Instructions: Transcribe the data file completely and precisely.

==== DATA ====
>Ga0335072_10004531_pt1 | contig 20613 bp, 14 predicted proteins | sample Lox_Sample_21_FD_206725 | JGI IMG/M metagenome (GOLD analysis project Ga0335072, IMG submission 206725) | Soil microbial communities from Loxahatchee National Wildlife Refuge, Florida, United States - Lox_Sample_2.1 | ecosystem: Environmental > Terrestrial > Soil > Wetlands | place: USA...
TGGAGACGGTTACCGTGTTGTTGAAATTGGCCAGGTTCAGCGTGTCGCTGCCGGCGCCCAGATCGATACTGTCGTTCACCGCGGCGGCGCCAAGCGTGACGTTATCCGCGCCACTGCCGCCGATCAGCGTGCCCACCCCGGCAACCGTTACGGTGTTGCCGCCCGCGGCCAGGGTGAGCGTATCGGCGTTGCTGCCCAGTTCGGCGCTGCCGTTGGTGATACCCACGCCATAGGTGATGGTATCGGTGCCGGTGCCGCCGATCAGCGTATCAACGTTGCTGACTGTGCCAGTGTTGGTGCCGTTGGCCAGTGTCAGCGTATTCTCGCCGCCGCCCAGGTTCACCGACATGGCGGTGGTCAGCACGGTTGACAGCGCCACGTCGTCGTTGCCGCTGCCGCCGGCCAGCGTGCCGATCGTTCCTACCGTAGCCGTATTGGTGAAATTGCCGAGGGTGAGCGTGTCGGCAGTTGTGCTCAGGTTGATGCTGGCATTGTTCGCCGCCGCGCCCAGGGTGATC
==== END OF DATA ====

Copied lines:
>Ga0335072_10004531_pt1 | contig 20613 bp, 14 predicted proteins | sample Lox_Sample_21_FD_206725 | JGI IMG/M metagenome (GOLD analysis project Ga0335072, IMG submission 206725) | Soil microbial communities from Loxahatchee National Wildlife Refuge, Florida, United States - Lox_Sample_2.1 | ecosystem: Environmental > Terrestrial > Soil > Wetlands | place: USA...
TGGAGACGGTTACCGTGTTGTTGAAATTGGCCAGGTTCAGCGTGTCGCTGCCGGCGCCCAGATCGATACTGTCGTTCACCGCGGCGGCGCCAAGCGTGACGTTATCCGCGCCACTGCCGCCGATCAGCGTGCCCACCCCGGCAACCGTTACGGTGTTGCCGCCCGCGGCCAGGGTGAGCGTATCGGCGTTGCTGCCCAGTTCGGCGCTGCCGTTGGTGATACCCACGCCATAGGTGATGGTATCGGTGCCGGTGCCGCCGATCAGCGTATCAACGTTGCTGACTGTGCCAGTGTTGGTGCCGTTGGCCAGTGTCAGCGTATTCTCGCCGCCGCCCAGGTTCACCGACATGGCGGTGGTCAGCACGGTTGACAGCGCCACGTCGTCGTTGCCGCTGCCGCCGGCCAGCGTGCCGATCGTTCCTACCGTAGCCGTATTGGTGAAATTGCCGAGGGTGAGCGTGTCGGCAGTTGTGCTCAGGTTGATGCTGGCATTGTTCGCCGCCGCGCCCAGGGTGATC